Claims Made v. Occurrence Policies

“Claims Made” policy: coverage is effective only if the negligent harm is discovered and reported within the policy term.

“Occurrence” policy: coverage is effective if the negligent harm occurs within the policy period, regardless of the date of discovery.

Livingston Parish School Board v. Fireman’s Fund American Insurance Co., 282 So.2d 478 (La.1973).

“One of the seminal statements on the subject of distinguishing claims-made from occurrence policies was:

With the development of a more complex society, it became more reasonable, particularly with respect to the activities of professionals, to insure against the making of claims, rather than the happening of occurrences, and “claims made” insurance developed to meet a need for professionals to insure against the making of a claim as the insured event, rather than having to struggle with traditional concepts and difficulties inherent in determining whether the “event” insured against was the commission of an act, error or omission or the date of discovery thereof or the date of injury caused thereby.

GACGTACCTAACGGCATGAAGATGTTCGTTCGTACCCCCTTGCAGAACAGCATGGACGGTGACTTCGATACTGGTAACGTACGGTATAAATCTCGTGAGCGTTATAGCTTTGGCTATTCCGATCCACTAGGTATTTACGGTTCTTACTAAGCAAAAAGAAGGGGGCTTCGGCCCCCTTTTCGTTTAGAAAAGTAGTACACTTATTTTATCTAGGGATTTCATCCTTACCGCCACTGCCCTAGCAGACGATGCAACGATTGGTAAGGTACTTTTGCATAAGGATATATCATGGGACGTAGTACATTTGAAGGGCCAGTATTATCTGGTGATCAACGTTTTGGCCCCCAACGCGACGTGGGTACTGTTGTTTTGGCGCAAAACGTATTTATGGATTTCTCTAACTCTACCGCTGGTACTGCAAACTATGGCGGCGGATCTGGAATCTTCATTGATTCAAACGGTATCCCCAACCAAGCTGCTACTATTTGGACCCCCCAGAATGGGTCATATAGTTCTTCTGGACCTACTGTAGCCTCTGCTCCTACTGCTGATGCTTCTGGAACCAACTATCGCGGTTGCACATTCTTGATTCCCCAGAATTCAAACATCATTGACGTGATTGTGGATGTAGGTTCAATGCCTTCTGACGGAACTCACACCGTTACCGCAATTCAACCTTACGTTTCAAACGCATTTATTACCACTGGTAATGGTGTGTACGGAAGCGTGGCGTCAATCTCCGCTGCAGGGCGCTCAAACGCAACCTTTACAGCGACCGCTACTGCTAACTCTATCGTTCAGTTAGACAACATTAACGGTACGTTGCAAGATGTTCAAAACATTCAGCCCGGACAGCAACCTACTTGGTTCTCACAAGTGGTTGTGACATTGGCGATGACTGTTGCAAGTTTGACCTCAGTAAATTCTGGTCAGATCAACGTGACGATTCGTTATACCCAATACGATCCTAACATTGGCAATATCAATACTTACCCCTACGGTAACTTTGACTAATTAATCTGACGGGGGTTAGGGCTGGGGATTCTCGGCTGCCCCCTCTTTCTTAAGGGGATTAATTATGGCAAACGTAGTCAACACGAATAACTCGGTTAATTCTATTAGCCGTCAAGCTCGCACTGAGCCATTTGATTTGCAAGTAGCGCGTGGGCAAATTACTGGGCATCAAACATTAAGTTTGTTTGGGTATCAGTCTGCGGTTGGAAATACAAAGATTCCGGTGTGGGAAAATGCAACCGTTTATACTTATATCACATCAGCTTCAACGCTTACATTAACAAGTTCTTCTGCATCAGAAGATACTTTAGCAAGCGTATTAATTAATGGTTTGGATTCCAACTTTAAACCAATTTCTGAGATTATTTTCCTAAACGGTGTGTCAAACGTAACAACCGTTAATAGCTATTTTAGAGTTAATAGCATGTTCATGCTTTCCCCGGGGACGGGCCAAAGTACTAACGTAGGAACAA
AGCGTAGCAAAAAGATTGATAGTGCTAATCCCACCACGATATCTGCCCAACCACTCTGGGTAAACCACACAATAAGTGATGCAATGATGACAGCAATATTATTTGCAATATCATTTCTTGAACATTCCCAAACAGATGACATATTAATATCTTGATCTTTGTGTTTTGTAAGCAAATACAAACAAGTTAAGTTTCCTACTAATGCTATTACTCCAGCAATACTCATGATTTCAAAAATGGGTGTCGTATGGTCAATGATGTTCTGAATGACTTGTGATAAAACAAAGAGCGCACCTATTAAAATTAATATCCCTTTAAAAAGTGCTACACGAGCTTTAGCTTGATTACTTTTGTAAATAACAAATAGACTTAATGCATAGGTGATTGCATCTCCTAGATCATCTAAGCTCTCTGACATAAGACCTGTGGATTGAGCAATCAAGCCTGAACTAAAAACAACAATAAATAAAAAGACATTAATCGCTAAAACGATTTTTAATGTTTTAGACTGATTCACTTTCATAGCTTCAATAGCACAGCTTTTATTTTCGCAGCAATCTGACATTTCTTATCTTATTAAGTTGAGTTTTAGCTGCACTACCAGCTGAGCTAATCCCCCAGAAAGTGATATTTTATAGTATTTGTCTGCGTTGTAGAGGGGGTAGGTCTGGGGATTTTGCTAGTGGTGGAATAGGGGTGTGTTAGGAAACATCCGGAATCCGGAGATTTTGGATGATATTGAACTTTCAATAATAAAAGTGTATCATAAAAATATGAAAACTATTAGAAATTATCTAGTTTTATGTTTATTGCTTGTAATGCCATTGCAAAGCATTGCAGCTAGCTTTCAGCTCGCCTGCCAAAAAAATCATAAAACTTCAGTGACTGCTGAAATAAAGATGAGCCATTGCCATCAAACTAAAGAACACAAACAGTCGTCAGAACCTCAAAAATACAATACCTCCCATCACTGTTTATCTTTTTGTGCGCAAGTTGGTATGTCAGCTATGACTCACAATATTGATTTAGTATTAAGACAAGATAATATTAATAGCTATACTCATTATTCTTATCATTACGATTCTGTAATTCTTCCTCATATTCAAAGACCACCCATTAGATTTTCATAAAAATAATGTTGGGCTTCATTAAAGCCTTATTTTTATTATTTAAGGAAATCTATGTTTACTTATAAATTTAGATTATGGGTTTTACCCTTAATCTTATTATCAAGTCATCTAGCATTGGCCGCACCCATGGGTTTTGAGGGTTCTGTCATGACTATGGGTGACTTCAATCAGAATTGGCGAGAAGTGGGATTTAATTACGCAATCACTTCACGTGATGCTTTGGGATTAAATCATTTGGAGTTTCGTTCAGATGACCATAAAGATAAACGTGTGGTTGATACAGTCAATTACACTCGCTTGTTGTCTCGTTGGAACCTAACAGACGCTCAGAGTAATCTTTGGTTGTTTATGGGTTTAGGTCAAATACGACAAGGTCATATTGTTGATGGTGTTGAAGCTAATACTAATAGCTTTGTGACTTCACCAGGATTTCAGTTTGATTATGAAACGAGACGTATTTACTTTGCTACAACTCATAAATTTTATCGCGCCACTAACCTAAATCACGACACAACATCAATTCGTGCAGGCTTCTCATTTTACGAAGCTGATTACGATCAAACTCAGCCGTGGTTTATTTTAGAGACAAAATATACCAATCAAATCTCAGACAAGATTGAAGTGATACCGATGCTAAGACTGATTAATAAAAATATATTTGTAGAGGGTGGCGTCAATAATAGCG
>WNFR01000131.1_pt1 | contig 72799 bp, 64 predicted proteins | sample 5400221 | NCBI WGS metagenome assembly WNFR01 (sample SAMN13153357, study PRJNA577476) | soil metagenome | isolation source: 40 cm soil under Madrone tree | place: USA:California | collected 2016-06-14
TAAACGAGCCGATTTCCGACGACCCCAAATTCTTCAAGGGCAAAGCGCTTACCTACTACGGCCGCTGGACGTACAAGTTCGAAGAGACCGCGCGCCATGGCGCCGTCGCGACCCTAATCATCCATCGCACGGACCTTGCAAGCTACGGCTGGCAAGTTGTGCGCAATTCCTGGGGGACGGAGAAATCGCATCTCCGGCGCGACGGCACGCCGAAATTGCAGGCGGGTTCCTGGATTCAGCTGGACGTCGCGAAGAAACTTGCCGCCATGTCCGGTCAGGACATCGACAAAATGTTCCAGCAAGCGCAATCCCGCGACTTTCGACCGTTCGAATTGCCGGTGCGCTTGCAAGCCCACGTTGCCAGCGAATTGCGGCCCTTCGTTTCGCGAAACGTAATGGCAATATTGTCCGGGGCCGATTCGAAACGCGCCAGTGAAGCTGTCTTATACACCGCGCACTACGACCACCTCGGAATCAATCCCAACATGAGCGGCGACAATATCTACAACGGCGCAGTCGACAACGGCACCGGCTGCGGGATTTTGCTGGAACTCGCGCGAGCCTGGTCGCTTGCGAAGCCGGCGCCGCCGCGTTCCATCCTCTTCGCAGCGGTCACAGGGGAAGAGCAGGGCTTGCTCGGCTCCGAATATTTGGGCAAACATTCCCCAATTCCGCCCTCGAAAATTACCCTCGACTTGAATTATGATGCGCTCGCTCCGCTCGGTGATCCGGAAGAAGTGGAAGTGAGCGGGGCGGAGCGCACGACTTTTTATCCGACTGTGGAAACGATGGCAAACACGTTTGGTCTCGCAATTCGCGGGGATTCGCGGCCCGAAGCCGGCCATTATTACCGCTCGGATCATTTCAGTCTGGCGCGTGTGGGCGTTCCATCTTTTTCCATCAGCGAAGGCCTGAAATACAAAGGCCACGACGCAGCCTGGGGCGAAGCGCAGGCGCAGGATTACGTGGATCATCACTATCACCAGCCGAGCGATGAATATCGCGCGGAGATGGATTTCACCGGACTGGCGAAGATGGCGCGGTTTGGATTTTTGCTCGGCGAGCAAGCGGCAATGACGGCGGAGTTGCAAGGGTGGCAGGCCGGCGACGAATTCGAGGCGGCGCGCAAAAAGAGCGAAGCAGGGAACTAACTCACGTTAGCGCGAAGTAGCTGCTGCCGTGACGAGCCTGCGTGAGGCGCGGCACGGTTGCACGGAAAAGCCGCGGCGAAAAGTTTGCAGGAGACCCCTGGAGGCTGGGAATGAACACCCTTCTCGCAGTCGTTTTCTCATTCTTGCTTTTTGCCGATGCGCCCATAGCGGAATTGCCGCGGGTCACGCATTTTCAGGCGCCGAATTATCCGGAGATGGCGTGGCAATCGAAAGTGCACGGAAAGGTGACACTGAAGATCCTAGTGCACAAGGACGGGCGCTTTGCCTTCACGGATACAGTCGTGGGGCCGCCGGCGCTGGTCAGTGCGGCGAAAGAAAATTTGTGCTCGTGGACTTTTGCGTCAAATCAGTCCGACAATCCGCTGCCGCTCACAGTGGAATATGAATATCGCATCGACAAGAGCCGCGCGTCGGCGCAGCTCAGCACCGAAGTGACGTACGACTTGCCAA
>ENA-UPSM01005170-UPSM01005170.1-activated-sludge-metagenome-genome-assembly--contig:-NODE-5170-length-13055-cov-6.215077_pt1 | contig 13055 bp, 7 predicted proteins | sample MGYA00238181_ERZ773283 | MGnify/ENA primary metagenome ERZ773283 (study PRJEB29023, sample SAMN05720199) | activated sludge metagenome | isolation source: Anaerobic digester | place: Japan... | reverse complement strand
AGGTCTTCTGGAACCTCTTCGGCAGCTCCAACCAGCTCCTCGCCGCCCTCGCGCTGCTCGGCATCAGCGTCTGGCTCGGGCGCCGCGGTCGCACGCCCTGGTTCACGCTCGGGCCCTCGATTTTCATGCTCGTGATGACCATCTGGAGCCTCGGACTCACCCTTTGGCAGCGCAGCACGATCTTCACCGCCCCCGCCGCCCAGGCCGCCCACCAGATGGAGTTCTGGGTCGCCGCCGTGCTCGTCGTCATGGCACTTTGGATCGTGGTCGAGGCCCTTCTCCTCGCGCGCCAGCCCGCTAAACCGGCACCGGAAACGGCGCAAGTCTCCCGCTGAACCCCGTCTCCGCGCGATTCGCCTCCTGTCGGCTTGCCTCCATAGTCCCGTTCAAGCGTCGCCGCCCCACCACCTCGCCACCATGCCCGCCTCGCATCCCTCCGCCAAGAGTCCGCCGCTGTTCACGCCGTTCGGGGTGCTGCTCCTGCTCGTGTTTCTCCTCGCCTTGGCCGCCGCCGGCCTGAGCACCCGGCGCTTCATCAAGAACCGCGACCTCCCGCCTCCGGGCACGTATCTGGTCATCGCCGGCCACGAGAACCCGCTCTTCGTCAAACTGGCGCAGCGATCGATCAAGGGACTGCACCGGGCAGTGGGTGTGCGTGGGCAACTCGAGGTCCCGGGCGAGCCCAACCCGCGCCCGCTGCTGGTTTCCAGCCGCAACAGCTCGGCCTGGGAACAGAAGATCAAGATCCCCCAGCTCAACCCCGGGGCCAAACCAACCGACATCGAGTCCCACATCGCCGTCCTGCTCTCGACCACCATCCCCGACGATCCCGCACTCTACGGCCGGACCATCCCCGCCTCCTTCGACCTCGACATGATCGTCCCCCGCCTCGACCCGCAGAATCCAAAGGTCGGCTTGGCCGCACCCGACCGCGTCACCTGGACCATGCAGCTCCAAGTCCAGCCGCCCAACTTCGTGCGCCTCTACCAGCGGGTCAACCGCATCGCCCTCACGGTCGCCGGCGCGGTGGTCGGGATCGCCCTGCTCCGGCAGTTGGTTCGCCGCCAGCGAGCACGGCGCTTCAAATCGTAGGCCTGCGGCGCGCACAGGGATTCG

The major distinction between the “occurrence” policy and the “claims made” policy constitutes the difference between the peril insured. In the “occurrence” policy, the peril insured is the “occurrence” itself. Once the “occurrence” takes place, coverage attaches even though the claim may not be made for some time thereafter. While in the “claims made” policy, it is the making of the claim which is the event and peril being insured and, subject to policy language, regardless of when the occurrence took place. Sol Kroll, The Professional Liability Policy “Claims Made,” 13 Forum 842, 843 (1978).”

Anderson v. Ichinose, 760 So.2d 302 (La.1999). See also Hood v. Cotter, 5 So.3d 819 (La.2008).

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